Non Resistance to Force – how smart skills beat size and raw strength

hapkido throw

I am a fit, healthy man – 184 cm (about 6’1”) tall and weighing 85 kg (187 lbs). My wife is significantly smaller, lighter and physically weaker, at 167 cm and about 57 kg. Yet, as noted before on this blog, there is no way I can overpower her, no matter how hard I try, because of her expertise in the martial art of hapkido. One of the main reasons this is possible, is the principle of non resistance to force – a fundamental concept in hapkido. 

Curious as I am, I’ve listened to my wife explaining how this non resistance principle works and I’ve also searched more information about it online, to better understand how it works. I find it very interesting! So in the post, I’ll try to explain the basics of it and how it can be so powerful and effective as a principle of self defense!

Behaving like water
In hapkido theory, the principle of non resistance is often compared to water, as a metaphor. Water is a simple substance, yet it is one of the key building blocks of all life on this planet. As a liquid, water has the ability to flow continuously in a steady stream and to adapt to changing circumstances it encounters. Ideally this is how the energy of a hapkido practitioner should work to! For example, if a big heavy rock is placed in its path, water adjusts its course to flow around, over, or under the obstacle. Similarly, the hapkido practitioner doesn’t try to force her defense against the power and momentum of the aggressor. Instead, she “fluidly” adjusts her own position and adapts to the attacker’s moves and momentum. While maintaining balance and adjusting to the speed or angle of an assault, the primary objective is to harmonize with the aggressor’s movements, using his own energy to counterattack. Thus, adding very little additional effort, the defending hapkido practitioner is able to re-direct the attacker’s power against him. This causes the attacker to lose his balance. Studying hapkido revolves a lot about the ability to adapt and respond to any given situation. With enough practice (and I would assume talent) the techniques will flow naturally, instinctively and effortlessly through the practitioner.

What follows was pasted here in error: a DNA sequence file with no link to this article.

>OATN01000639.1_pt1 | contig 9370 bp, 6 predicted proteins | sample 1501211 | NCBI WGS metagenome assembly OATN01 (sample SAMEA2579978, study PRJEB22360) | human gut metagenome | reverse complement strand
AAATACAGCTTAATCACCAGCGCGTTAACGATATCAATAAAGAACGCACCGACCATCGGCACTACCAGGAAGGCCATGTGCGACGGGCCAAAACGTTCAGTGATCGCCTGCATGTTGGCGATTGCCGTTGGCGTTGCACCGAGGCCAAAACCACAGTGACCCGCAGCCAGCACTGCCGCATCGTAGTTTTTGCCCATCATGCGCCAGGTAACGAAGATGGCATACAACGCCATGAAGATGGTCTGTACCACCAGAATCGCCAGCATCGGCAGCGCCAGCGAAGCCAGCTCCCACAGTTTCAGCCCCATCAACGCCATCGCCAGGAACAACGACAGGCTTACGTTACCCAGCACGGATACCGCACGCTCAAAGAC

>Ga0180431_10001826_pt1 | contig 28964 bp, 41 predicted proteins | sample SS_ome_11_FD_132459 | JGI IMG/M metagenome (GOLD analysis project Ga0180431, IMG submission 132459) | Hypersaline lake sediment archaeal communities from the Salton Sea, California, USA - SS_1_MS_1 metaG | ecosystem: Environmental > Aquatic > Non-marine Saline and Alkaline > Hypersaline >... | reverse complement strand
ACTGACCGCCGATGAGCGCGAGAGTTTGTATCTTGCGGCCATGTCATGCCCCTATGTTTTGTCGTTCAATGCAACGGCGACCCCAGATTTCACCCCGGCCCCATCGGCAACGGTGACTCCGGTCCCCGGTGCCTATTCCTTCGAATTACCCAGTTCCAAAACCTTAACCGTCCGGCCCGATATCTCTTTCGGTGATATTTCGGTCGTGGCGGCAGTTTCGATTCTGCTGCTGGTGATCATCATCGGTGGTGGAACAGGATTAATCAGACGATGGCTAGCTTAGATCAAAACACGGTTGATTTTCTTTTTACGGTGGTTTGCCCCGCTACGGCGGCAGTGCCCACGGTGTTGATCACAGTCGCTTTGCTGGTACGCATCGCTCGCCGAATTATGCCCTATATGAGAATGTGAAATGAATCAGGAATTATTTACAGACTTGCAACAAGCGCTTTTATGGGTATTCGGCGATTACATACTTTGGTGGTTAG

Water wave

Use the attacker’s own momentum and force
In other words, the principle of non-resistance, is very much about remaining calm and relaxed in the face of a physical attack and not directly opposing the attacker’s strength. As a practical example, if an attacker grabs the hapkido practitioner and pushes her in order to force her down on the ground, rather than resist and push back, the hapkido practitioner would avoid a direct confrontation by moving in the same direction as the push and utilising the opponent’s forward momentum to throw him.

The bigger they are, the harder they fall
Similarly if an attacker tries to hit the hapkido practitioner with a punch or knife stab, she would redirect the attacker’s force and thus adding the attacker’s own momentum and energy to her own. Once she has redirected the attack, the hapkido practitioner can execute any of a huge variety of techniques to incapacitate the attacker. If these principle and associated techniques are mastered and executed to perfection (which I understand is very much easier said than done) it then follows that the bigger the attacker is and the more energy he has, the better it is for the hapkido practitioner! Given the huge difference in skills and experience between me and my wife, this is exactly what happens when I face her. The harder I try to overpower her, the easier it becomes for her to defeat me!